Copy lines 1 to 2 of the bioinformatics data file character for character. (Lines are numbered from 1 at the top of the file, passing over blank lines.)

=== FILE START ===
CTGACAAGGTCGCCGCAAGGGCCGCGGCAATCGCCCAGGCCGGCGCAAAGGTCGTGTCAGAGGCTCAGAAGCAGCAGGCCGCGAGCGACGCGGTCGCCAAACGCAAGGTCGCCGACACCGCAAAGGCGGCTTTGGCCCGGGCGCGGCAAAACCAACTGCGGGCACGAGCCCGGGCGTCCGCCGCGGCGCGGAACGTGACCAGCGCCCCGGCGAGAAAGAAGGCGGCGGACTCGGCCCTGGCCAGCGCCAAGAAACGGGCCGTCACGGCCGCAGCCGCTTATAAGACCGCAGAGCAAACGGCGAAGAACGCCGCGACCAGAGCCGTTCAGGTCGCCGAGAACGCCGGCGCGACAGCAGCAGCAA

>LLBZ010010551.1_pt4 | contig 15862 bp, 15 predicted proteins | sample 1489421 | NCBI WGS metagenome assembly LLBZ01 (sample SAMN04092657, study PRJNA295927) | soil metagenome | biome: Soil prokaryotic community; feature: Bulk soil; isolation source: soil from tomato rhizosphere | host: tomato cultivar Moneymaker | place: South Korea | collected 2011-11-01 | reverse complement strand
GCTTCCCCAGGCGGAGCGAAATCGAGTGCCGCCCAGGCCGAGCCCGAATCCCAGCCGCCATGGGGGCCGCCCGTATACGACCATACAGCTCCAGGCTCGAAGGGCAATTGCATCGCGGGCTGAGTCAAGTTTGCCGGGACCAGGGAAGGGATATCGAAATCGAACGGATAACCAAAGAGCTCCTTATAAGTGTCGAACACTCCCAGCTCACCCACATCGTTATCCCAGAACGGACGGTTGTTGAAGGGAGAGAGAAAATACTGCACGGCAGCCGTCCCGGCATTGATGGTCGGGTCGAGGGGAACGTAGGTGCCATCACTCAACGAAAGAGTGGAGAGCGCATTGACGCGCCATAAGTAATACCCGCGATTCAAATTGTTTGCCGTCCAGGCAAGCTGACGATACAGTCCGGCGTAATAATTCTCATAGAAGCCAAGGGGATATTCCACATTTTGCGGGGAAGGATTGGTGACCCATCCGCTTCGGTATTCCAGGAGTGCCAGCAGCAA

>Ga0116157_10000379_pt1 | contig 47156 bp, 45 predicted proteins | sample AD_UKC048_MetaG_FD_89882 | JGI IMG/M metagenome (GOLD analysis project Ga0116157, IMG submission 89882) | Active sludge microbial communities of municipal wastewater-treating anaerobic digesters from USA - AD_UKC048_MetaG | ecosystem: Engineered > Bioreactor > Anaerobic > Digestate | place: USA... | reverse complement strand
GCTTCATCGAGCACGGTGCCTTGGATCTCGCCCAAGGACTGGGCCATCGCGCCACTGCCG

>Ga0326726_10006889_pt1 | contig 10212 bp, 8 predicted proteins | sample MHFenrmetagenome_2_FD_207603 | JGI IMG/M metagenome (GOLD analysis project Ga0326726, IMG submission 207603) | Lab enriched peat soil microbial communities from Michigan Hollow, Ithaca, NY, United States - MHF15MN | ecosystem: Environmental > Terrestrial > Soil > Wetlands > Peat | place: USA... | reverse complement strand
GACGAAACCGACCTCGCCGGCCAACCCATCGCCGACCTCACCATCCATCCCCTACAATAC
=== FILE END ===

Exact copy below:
CTGACAAGGTCGCCGCAAGGGCCGCGGCAATCGCCCAGGCCGGCGCAAAGGTCGTGTCAGAGGCTCAGAAGCAGCAGGCCGCGAGCGACGCGGTCGCCAAACGCAAGGTCGCCGACACCGCAAAGGCGGCTTTGGCCCGGGCGCGGCAAAACCAACTGCGGGCACGAGCCCGGGCGTCCGCCGCGGCGCGGAACGTGACCAGCGCCCCGGCGAGAAAGAAGGCGGCGGACTCGGCCCTGGCCAGCGCCAAGAAACGGGCCGTCACGGCCGCAGCCGCTTATAAGACCGCAGAGCAAACGGCGAAGAACGCCGCGACCAGAGCCGTTCAGGTCGCCGAGAACGCCGGCGCGACAGCAGCAGCAA

>LLBZ010010551.1_pt4 | contig 15862 bp, 15 predicted proteins | sample 1489421 | NCBI WGS metagenome assembly LLBZ01 (sample SAMN04092657, study PRJNA295927) | soil metagenome | biome: Soil prokaryotic community; feature: Bulk soil; isolation source: soil from tomato rhizosphere | host: tomato cultivar Moneymaker | place: South Korea | collected 2011-11-01 | reverse complement strand